Investigating BCL differences between .NET and Metro/WinRT

In the previous post, I’ve explained how to use WinRT APIs from a .NET Desktop application to list the installed Metro App packages. This post is dedicated to the other side of the story: what part of the Microsoft .NET Base Class Library is usable from a C# Metro App.

Where are my assemblies?
Let’s create an empty Metro App via the Blank Visual Studio template and look at its references:

Since “.NET for Metro style apps” sounds quite abstract, open up its properties:
The exact name of the assembly is not provided but only the folder where it should be found. I’m using the “it” word but I should use “they” instead. Unlike Dekstop .NET application where each exact required assembly file is listed in the References of the project, Metro .NET App projects simply refers to .NET as a whole.

If you need to figure out from which exact assembly the BCL types definition comes from, simply “Go To Definition” on a type in C# source code. For example, type StringBuilder and right-click it to select Go To Definition (or type F12 directly). Visual Studio then opens up a “view” of the type generated from its metadata:

At the top of the file, you get the full path of the .dll containing the metadata for StringBuilder type:

This folder contains many .dll files that contain just the types definition metadata without any IL code: the equivalent of .winmd files but for the Base Class Library! Note that the comments provided by Visual Studio are extracted from the sibling .xml files in the same folder.

A different packaging

When you have played with StringBuilder and other BCL types for a long time, System.Runtime.dll does not sound familiar at all. If you create a dummy C# console application and go to definition of StringBuilder, you end up with a different result:

A different folder for a different (but expected) assembly.

Is it a different story at runtime?

Let’s start the Console application and check which .dlls are loaded with Process Explorer from Sysinternals:

Here is the corresponding list for a C# Metro App:

The same .dll files are loaded from the same folder. So there must be a kind of forward mechanism between the assemblies referenced at compile time and the real assemblies loaded at runtime.

In the same Metro App, let’s find the System.Runtime.dll that was referenced as containing the definition of the StringBuilder type in Process Explorer. Here are its properties; including the full path from which it has been loaded:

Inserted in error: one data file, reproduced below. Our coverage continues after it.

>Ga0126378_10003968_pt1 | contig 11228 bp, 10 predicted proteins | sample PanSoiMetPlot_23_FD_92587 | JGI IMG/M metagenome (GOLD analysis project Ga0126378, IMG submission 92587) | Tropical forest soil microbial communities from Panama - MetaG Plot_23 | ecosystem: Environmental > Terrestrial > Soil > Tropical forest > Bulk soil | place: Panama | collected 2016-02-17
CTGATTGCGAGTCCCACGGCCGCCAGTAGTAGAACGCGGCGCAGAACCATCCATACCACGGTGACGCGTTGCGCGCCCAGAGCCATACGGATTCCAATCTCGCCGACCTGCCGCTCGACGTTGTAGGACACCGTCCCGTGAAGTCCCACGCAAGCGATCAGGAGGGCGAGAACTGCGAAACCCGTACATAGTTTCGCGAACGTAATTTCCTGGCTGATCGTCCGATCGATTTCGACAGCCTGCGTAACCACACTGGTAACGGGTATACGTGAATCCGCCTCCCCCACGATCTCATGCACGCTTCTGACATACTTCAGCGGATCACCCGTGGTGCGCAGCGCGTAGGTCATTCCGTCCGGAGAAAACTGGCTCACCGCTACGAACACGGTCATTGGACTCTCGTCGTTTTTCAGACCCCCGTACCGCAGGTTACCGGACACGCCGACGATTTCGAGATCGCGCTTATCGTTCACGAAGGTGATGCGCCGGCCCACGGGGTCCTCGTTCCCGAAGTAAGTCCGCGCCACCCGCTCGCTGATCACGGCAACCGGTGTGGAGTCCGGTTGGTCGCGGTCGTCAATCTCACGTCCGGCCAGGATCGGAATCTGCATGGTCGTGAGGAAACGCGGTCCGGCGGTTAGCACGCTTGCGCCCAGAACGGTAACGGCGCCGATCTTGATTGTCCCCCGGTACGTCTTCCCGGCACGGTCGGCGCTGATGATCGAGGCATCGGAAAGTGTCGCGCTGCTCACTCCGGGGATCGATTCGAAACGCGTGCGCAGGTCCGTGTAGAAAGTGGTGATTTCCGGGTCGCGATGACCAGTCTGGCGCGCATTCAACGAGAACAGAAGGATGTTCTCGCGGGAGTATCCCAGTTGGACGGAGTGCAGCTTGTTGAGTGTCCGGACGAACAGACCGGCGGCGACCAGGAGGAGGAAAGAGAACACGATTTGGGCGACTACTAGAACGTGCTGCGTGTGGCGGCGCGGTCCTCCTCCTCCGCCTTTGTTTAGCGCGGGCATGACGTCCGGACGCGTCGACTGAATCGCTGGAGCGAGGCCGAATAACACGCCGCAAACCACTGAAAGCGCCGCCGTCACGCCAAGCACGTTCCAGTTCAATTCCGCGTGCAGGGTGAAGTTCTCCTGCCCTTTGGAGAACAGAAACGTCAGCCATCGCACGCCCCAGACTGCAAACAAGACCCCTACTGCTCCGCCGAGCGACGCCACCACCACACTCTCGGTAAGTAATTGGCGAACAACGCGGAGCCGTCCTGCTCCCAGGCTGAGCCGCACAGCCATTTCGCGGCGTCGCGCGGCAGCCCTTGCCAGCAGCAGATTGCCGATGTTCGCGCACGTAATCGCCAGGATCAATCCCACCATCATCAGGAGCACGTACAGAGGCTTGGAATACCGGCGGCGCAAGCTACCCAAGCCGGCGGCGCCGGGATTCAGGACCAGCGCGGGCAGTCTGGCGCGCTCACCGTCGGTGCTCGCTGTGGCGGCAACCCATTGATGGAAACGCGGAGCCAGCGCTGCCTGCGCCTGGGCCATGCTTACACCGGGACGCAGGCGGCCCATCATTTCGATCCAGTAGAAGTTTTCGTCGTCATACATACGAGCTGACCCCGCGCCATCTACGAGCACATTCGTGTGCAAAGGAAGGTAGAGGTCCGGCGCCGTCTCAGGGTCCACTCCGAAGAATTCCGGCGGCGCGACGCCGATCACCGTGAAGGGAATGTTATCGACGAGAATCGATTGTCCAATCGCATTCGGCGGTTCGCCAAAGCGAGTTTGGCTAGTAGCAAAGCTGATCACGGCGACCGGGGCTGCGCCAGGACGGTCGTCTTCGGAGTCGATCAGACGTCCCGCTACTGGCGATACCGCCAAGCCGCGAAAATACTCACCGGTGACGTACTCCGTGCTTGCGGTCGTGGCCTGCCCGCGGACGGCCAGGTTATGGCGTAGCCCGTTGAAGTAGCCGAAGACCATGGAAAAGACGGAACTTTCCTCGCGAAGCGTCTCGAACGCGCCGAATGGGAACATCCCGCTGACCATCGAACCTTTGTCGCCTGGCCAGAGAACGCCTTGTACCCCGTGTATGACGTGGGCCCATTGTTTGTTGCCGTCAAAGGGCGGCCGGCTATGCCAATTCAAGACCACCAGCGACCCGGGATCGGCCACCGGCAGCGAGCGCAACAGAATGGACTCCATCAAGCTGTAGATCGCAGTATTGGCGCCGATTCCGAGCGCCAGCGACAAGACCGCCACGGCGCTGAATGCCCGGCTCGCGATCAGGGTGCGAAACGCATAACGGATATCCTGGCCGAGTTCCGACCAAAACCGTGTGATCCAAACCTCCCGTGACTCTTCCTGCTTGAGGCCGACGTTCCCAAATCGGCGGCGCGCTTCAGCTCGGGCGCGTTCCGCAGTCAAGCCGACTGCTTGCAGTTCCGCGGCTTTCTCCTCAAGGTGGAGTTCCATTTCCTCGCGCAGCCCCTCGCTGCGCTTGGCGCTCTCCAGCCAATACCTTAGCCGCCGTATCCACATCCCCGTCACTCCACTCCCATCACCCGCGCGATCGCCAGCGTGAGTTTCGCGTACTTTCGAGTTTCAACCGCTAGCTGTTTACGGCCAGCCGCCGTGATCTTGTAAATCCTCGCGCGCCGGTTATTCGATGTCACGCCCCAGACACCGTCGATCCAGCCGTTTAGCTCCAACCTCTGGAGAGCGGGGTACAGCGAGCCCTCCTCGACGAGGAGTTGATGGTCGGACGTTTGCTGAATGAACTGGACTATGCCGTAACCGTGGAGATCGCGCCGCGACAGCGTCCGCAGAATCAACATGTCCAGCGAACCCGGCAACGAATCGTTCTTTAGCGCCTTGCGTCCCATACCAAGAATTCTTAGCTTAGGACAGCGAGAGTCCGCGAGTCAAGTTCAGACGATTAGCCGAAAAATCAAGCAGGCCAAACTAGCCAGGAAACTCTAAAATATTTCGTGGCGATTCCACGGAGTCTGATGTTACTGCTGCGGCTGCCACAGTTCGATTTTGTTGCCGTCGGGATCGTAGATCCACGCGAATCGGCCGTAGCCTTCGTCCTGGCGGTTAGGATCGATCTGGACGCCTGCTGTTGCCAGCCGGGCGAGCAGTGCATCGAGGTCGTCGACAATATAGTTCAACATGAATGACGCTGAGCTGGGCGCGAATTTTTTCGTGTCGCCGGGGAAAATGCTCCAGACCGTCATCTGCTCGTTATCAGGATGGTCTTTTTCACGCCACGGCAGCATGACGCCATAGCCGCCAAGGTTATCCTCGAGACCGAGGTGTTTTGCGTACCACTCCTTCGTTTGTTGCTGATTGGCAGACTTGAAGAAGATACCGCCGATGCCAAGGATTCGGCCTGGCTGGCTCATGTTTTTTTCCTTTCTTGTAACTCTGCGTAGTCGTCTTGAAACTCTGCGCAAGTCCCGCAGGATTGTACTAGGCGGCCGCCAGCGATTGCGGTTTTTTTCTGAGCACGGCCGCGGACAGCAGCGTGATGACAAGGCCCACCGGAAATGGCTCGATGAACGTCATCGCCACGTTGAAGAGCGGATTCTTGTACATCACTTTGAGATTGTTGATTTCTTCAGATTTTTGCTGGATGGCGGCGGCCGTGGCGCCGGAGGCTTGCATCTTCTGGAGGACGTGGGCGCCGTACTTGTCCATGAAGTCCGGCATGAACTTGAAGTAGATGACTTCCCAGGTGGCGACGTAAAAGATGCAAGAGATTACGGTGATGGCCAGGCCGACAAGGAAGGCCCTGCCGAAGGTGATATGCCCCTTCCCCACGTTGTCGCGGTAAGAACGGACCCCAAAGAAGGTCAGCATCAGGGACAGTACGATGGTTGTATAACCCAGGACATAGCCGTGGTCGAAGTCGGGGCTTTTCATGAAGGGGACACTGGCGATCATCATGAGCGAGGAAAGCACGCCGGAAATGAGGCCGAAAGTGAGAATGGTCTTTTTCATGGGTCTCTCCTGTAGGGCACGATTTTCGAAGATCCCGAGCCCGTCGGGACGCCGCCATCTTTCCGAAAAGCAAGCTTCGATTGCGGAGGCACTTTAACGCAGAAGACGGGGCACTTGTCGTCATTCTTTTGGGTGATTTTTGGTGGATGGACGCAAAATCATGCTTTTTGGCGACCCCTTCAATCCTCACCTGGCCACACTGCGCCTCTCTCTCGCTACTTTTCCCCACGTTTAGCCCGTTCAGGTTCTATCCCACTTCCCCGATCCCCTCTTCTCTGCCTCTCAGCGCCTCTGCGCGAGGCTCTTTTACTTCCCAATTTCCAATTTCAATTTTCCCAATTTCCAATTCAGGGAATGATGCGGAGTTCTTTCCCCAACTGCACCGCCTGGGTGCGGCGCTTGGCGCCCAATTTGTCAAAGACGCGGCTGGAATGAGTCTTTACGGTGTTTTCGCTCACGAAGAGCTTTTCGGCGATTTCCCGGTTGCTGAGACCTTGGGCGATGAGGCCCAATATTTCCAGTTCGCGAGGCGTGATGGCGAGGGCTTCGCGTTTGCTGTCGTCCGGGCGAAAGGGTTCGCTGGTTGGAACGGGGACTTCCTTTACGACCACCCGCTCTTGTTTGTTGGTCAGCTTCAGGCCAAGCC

If you load this .dll in your favorite .NET decompiler, you’ll find a lot of System.Runtime.CompilerServices.TypeForwardedToAttribute defined at the assembly level like the following ILSpy screenshot:

including the StringBuilder type from which this post was started.

Using Reflection is an easy way to know in which assembly StringBuilder is really implemented at runtime. Write the following code in your Metro App:

And you’ll get the following output:
System.Text.StringBuilder, mscorlib, Version=, Culture=neutral, PublicKeyToken=b77a5c561934e089

Defined in System.Runtime.dll and implemented in the expected mscorlib.dll.

For more details about the Metro .NET profile, watch “A .NET developer’s view of Windows 8 App Development” by Krysztof Cwalina and read “Type Forwarding” by David Broman for type forwarding.

I hope this helps

This entry was posted in .NET, C#, Metro, Release Preview, WinRT and tagged , , , . Bookmark the permalink.

6 Responses to Investigating BCL differences between .NET and Metro/WinRT

  1. Pingback: Windows 8 Developer Links – 2012-06-18Dan Rigby | Dan Rigby

  2. Pingback: Investigating BCL differences between .NET and Metro/WinRT

  3. Daniel Plaisted says:

    Another good video to watch for more background information about this is this Channel 9 “Going Deep” video:

  4. Pingback: Metro Developers Digest #5 - Общение с пользователями, Windows 8, инструменты для Windows Phone и 4th and Mayor | DreamTeam Experience

  5. Pingback: Missing BCL types in WinRT | Anything about WinRT

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